A bigger decision nags me on this day in late August. It brings a deeper ambivalence than swimming in what amounts to the largest estuary on the West Coast. This coming September will be my last month of being in my fifties. How could ten years whizz by unnoticed with the passage of time? Turning sixty has a different weight to it. Inaugurating a new decade with a physical challenge will make it more memorable.
I want to mark the occasion of this new decade and not have it quickly evaporate over a huge birthday bash. In past Octobers, I inaugurated new decades with big celebrations that captivated audiences. When I turned thirty, 240 people watched my father walk me down the aisle in an Orthodox synagogue. For my fortieth, I threw an extravagant arts and crafts party in Stern Grove for all my family and friends. The palm reader held my left hand on her lap and pointed to the separation lines in my marriage. My fiftieth birthday was celebrated bi-coastally in San Francisco and New York. I was that sexy and empowered single mother, entrepreneur, and author who just landed her first book deal. I proved one can thrive after divorce.
My friends have celebrated their sixtieth with bold, courageous and spiritual journeys. Jill took ayahuasca and went on a ten-day Vision Quest mission. Diane climbed up Machu Picchu while Lisa walked the 180-mile Camino de Santiago trail in fourteen days. Lauri rafted 100 miles down Idaho’s Middle Fork River and Marsha crossed the international date line on a cruise ship from Hawaii to Sydney on her birthday. I contemplated something unforgettable in the bay but not as newsworthy as when Jack LaLanne swam the bay shackled and manacled from Alcatraz to the clubhouse, towing a 1,000-pound rowboat.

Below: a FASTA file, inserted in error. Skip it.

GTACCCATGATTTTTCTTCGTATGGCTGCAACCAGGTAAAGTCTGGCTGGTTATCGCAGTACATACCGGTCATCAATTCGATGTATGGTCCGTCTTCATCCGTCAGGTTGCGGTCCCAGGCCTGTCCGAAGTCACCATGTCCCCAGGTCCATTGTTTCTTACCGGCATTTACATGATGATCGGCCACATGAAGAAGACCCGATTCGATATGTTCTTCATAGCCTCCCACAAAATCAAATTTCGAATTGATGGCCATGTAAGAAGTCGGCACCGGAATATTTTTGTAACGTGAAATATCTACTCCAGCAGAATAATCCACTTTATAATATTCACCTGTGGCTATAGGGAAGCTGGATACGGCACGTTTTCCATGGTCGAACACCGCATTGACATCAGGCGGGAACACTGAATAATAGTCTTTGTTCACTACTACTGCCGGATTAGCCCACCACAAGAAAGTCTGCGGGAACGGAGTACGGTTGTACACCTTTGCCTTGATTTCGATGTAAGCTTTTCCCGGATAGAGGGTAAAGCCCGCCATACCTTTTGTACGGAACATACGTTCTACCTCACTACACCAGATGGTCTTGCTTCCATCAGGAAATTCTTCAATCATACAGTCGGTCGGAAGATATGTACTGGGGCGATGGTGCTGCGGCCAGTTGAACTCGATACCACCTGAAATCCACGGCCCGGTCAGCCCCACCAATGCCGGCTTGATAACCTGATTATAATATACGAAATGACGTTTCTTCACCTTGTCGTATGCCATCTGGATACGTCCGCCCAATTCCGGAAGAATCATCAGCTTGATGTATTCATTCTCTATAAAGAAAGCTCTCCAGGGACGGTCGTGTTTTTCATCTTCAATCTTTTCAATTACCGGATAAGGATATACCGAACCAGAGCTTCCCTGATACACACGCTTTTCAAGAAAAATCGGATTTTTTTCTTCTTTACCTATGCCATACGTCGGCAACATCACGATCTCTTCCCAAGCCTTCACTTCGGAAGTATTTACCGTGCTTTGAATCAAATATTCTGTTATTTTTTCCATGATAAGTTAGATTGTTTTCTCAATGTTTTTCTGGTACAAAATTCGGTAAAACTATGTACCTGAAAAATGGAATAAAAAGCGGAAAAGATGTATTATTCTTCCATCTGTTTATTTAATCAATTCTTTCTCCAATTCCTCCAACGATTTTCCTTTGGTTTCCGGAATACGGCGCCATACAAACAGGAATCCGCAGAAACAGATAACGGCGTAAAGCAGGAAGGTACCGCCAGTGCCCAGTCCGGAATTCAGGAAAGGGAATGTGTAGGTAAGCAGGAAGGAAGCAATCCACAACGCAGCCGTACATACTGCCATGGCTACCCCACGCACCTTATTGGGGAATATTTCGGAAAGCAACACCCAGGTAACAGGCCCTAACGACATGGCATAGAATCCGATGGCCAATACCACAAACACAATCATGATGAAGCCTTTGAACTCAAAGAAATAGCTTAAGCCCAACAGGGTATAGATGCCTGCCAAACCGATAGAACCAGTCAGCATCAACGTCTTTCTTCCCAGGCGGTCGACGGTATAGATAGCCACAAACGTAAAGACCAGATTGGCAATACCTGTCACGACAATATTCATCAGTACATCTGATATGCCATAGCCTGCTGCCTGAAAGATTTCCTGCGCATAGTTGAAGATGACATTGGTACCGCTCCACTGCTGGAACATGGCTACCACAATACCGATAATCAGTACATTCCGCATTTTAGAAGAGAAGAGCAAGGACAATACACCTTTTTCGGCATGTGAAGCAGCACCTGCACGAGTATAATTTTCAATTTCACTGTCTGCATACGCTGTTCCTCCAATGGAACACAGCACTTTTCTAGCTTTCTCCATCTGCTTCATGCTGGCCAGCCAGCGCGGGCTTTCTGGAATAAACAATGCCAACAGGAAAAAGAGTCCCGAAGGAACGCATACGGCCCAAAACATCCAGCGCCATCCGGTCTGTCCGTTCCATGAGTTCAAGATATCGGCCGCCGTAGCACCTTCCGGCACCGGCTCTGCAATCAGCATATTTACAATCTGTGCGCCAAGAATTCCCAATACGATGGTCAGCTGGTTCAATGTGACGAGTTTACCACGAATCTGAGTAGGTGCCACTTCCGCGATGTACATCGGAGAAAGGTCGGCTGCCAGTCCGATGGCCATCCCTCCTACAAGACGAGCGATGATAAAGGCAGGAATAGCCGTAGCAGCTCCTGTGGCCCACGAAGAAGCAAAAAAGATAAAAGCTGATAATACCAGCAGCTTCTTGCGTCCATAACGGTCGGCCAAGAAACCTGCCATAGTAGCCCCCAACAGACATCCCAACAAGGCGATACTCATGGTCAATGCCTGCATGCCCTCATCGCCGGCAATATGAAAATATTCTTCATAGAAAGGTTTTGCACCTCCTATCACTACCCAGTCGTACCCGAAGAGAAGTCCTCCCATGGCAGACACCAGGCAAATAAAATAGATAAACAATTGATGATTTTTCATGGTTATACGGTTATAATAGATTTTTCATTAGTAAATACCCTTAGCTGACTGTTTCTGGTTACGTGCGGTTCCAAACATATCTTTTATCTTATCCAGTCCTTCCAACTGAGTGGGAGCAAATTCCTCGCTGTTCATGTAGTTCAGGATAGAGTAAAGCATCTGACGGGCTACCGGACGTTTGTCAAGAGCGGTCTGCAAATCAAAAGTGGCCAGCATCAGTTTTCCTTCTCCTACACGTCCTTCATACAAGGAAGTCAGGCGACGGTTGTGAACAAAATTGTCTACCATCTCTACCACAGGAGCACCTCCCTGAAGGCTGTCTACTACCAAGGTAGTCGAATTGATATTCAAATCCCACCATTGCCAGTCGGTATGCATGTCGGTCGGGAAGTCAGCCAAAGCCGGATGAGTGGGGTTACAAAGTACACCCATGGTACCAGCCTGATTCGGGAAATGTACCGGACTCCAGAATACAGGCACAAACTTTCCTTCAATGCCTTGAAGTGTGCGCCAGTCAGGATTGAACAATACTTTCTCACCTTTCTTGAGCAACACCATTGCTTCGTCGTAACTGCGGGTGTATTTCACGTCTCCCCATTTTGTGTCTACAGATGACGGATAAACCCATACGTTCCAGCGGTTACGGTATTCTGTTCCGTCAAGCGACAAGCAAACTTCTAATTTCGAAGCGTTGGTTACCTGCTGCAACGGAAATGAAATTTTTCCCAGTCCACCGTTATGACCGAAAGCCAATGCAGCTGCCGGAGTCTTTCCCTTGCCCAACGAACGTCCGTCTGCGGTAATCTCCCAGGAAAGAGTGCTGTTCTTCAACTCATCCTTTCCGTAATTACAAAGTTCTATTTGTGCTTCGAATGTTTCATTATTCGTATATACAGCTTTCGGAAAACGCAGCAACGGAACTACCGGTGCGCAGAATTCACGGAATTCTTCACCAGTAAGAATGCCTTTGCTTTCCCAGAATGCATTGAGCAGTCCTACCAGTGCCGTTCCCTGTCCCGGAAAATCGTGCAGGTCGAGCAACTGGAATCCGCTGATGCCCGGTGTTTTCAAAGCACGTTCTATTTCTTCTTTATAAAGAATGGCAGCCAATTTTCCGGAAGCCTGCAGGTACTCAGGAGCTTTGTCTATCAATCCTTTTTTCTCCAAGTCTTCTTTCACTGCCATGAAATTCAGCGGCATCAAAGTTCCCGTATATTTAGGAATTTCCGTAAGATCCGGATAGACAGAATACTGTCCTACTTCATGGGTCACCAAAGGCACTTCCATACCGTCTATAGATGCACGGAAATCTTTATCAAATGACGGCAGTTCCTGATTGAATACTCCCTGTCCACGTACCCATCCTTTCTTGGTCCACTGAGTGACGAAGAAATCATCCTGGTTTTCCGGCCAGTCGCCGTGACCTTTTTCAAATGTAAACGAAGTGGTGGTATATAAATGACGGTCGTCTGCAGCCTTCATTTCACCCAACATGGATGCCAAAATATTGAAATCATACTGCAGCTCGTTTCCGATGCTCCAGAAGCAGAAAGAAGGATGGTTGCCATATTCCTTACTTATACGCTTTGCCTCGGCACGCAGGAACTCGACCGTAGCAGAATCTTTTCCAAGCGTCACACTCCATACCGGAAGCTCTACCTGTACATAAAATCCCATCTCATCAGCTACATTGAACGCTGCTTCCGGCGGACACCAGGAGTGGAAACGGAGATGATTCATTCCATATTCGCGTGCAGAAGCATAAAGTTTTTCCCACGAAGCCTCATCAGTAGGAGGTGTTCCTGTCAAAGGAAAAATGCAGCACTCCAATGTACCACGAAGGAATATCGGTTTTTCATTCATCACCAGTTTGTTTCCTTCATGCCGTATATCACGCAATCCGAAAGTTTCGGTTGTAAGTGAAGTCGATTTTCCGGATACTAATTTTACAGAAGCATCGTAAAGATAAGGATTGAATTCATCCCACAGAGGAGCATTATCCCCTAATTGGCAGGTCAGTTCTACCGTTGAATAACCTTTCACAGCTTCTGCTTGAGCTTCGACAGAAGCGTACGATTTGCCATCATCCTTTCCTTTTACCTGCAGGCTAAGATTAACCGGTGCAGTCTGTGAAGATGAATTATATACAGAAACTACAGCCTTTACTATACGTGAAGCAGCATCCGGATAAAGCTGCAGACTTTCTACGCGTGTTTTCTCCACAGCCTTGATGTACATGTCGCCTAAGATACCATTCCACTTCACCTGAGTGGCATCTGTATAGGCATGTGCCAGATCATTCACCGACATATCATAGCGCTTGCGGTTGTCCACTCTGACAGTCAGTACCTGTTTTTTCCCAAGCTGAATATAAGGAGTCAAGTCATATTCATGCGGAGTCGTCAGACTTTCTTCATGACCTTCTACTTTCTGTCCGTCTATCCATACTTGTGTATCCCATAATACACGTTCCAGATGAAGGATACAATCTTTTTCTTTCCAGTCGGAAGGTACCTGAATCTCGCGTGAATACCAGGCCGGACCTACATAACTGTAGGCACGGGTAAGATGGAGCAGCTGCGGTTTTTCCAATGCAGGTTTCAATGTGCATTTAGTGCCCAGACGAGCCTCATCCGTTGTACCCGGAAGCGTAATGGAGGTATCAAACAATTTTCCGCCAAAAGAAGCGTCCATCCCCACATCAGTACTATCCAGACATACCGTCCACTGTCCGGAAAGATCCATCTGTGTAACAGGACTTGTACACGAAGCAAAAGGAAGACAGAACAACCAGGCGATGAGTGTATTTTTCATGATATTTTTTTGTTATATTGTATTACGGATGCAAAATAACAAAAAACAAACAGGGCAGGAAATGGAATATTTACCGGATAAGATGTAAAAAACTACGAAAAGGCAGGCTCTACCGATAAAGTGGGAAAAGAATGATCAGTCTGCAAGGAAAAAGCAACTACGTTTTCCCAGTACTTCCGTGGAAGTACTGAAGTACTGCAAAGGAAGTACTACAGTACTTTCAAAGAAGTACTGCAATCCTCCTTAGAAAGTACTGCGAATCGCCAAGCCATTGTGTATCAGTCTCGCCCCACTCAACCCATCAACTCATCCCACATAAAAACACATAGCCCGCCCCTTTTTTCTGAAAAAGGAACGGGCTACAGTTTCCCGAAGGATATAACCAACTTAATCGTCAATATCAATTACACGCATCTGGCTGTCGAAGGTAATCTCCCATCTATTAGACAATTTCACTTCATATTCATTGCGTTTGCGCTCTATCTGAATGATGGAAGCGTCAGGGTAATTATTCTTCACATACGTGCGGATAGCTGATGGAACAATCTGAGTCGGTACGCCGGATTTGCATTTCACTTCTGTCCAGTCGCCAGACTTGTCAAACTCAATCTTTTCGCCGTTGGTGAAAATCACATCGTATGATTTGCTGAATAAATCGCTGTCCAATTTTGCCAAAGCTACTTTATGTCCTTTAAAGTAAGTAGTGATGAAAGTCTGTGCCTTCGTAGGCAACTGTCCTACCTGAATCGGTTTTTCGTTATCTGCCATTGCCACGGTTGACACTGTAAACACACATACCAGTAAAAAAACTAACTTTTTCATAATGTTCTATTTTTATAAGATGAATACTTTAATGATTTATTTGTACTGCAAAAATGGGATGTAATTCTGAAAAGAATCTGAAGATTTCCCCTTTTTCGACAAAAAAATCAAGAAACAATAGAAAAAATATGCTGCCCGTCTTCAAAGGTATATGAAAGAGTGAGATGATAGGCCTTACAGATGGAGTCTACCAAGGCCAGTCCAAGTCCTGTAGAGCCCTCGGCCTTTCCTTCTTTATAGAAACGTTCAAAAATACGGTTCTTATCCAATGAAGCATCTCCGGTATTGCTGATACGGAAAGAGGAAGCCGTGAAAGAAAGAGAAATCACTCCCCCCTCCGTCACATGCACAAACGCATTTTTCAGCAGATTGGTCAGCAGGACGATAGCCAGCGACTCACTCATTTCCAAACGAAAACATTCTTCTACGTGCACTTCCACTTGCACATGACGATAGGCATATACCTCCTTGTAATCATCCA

As my life’s drumbeat sounds ever louder as I anticipate turning sixty in October, the bay calls to me like a childhood friend who loves me unconditionally. It welcomes me with open arms. No matter how old, tired, injured, angry, sad, lonely, nervous, distant, confused, or hungry I feel, it is always there for me. It never changes, and promises the same gift each time: rejuvenation. The zing on my skin and the brightness in my eyes that gives me the acute sense of being alive. I am ready for this euphoria and don’t want to run from it. I am ready to turn myself inside out and see what unfolds. The more I give to it, the more I will receive in return. I want to take the plunge with a beginner’s mind. I want to become enmeshed in the water, to circulate inside its mysterious container. I want to run my fingers through the glassy cold water, to taste the raindrops and mist when they trickle in. I want to hear it during a thunderstorm, to swim in extreme weather morning, noon and night.
I’m embarking on a daily swim challenge during the month of September 2017 — without a wetsuit. I chose thirty days because it is a long enough time to form a new habit and short enough to stick to it. Important enough to take it seriously and crazy enough to amaze everyone. Necessary enough to play with fear and safe enough to feel protected. Pivotal enough to transform my life and urgent enough to do it now.
Editor’s note: This piece is a re-un from 2017.